Proper backups not taken
Backups are one of the most crucial aspects of any form data. Regular automated backups is excellent while weekly backups still do. However, if I’m only one responsible for backups, I’d probably go for another company.
Cyber attacks happen. Just as there’s no absolute answer to the existence of a God, there’s no exact answer on how to completely prevent cyber attacks. We have to deal with it. Most shared hosting companies come with an entry level anti-malware software in their control panel – having that is a must. DDoS protection is very expensive and generally don’t accompany shared hosting. Rest assured, reputed managed hosting companies provide you with entry to advanced level DDoS protection.
You spend more time explaining the problem to customer support
A clear indication of poor, unknowledgeable customer support. If the server folks don’t understand your concern – how are they going to fix it? If you spend 5 or 6 replies in a ticket just to make them understand your issue, its best to move your site to another hosting provider.
If you find yourself starting a new (personal) blog and you don’t want to handle any technical issues, then I would recommend going for a free WordPress.com account. Why? Read below:
- You have the option of buying a domain (.com/.net/.org at $18 USD and .me at $25 USD) at the time of registration and other cool add-ons. This gives your site a professional look (most people won’t know you’re using free hosting).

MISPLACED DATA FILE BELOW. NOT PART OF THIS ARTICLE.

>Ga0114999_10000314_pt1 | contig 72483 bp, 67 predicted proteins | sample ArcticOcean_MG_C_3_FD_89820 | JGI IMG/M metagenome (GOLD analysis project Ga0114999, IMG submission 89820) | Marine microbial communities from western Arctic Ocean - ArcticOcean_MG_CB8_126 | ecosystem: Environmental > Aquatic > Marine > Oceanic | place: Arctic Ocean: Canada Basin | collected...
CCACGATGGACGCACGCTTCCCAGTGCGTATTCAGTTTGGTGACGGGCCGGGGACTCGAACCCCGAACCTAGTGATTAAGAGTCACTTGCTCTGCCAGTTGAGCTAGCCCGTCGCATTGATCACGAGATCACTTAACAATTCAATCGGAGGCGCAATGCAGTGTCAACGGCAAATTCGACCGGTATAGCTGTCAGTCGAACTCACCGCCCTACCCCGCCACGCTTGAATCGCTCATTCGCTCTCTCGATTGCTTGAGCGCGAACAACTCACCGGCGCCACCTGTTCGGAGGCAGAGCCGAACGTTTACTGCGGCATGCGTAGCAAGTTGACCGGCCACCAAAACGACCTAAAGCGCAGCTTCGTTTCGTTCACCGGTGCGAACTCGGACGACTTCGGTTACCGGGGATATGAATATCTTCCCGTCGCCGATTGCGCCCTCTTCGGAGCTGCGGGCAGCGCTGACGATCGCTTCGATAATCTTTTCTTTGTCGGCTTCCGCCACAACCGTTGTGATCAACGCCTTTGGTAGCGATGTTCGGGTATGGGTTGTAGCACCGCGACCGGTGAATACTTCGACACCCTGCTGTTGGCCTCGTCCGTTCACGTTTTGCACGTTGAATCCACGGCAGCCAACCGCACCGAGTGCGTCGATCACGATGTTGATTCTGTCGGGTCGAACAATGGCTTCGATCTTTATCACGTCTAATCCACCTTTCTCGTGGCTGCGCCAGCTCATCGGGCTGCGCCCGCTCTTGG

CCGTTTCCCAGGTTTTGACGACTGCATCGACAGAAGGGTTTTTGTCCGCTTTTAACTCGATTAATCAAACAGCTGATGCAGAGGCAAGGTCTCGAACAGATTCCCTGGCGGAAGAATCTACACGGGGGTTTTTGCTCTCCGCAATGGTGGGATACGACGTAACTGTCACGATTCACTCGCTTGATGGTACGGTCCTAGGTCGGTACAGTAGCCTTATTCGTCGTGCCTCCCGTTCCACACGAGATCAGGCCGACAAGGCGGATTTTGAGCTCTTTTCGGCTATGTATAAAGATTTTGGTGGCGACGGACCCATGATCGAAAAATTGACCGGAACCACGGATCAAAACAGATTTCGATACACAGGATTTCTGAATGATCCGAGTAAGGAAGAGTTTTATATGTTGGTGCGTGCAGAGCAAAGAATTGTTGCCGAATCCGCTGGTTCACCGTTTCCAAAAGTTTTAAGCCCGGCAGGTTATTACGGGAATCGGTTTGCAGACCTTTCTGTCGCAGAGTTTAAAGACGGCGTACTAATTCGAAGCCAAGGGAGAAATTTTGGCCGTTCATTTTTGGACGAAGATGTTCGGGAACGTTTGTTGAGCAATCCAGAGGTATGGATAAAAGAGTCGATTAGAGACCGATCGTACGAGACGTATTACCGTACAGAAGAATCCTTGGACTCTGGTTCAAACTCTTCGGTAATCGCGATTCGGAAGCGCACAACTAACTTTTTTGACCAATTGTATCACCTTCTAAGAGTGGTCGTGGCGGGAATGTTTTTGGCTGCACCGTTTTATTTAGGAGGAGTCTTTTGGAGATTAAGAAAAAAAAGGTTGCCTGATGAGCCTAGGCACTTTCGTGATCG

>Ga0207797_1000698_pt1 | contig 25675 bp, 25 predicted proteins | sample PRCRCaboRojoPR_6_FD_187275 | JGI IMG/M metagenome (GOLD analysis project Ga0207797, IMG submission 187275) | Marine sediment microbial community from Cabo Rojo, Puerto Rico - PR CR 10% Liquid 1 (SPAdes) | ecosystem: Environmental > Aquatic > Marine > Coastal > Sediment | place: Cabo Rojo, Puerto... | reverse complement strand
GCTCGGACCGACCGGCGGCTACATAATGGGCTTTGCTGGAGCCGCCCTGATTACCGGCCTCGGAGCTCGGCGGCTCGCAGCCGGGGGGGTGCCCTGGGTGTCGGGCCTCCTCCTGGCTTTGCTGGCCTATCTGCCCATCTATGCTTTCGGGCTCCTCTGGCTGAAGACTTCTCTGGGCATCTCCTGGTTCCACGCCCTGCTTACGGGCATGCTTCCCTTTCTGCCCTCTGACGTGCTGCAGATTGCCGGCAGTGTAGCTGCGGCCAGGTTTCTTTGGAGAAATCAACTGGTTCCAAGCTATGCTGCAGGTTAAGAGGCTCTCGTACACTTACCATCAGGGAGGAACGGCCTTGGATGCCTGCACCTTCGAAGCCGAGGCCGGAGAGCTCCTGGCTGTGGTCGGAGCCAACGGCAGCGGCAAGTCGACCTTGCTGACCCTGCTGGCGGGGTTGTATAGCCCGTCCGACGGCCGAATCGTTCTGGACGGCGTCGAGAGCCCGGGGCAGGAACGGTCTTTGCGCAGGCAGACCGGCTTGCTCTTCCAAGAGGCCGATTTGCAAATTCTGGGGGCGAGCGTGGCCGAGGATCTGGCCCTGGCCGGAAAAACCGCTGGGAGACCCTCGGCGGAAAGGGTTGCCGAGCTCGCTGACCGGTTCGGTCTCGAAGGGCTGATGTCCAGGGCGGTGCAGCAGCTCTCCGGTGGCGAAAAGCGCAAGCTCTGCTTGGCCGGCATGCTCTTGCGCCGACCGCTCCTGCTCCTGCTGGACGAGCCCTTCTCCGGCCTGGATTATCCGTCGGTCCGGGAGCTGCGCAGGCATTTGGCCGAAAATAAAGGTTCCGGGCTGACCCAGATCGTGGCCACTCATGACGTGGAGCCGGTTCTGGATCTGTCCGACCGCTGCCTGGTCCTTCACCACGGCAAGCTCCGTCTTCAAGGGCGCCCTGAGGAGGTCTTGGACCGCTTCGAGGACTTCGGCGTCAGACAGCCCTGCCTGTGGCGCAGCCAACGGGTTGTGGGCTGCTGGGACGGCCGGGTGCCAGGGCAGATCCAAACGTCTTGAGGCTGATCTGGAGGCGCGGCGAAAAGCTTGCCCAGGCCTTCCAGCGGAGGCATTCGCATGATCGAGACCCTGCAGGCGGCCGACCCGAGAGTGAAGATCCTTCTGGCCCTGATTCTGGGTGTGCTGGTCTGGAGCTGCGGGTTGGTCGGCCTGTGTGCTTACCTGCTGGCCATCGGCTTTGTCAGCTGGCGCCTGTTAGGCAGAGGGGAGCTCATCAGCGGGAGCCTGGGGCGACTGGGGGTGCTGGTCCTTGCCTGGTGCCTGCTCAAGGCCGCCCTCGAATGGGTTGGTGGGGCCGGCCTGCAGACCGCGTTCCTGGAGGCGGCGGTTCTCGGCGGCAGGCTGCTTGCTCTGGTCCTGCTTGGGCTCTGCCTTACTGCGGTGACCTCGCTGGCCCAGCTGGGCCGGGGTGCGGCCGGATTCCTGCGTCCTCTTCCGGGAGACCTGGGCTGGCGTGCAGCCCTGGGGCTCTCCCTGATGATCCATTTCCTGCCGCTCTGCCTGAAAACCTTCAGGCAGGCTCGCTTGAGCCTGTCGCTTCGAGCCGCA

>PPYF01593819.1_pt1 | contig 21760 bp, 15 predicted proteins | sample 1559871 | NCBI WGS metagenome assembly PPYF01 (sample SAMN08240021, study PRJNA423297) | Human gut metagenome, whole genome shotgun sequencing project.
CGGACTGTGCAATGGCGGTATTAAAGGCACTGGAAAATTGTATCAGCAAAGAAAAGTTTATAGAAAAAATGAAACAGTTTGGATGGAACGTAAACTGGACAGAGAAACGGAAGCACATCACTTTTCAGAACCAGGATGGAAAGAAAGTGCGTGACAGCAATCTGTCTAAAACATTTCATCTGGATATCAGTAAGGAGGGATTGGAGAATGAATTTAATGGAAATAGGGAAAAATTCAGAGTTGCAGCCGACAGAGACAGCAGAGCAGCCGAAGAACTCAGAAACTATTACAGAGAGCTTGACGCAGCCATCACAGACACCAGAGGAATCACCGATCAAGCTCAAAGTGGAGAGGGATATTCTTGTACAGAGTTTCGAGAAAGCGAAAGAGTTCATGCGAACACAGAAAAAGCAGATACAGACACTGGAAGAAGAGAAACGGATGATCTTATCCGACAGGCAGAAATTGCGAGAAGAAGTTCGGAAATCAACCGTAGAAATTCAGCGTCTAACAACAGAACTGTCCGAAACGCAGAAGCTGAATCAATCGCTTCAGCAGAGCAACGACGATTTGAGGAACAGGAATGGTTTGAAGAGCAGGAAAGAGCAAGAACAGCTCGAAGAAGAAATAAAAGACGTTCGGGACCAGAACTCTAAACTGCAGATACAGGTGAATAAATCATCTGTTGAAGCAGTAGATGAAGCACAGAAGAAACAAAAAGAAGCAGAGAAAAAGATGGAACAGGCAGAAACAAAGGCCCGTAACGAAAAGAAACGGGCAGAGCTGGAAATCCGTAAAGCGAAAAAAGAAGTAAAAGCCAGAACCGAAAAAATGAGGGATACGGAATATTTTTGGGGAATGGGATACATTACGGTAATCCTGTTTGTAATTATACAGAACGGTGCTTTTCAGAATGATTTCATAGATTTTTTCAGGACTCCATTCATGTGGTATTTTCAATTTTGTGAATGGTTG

- Absolutely zero downtime: The WordPress.com grid powers tens of millions of blogs – which practically never go down. Also, as an FYI, the WordPress VIP Grid powers sites like NYTimes, Time Mag, TechCrunch, to name a few.
- You won’t be able to (accidentally) mess up your blog – that’s because you won’t be in charge of handling the technical aspects like installing caching/SEO plugins; which I might add, could turn out to be a huge disadvantage in the long run – for technical/how-to/DIY blogs.
On the other hand, if you know your way around hosting a WordPress blog – then we’d recommend SiteGround as the best shared web host. Once you’re convinced that you do need to change your host, selecting the next best company can also be a tricky task. Do it wrong and you’ll be taken for a ride. For all WordPress blog related hosting, we at WPKube highly recommend WPEngine. Its pricing is a bit steep, but the sheer number of features is breathtaking, to say the least. Check out our review of WPEngine to know what I’m talking about.
- West Host – One of the oldest web hosts started in 1998, West has become the largest brand name when it comes to affordable hosting for WordPress websites.
- SiteGround – The most affordable hosting which focuses on providing unique WordPress security and premium support.
- WPEngine – A bit expensive but perfect for WordPress websites. It is mostly for those people who do not have the time or skills to deal with the technical side of hosting.
- Hostgator – It might not be a best time to recommend Hostgator because the recent outrage, but still they have got support and premium quality when it comes to WordPress hosting.
To draw a conclusion to the conclusion – what’s your favorite WordPress web host? And why?WordPress Hosting: 10 Reasons Why You Should Change Your Web Host by Sourav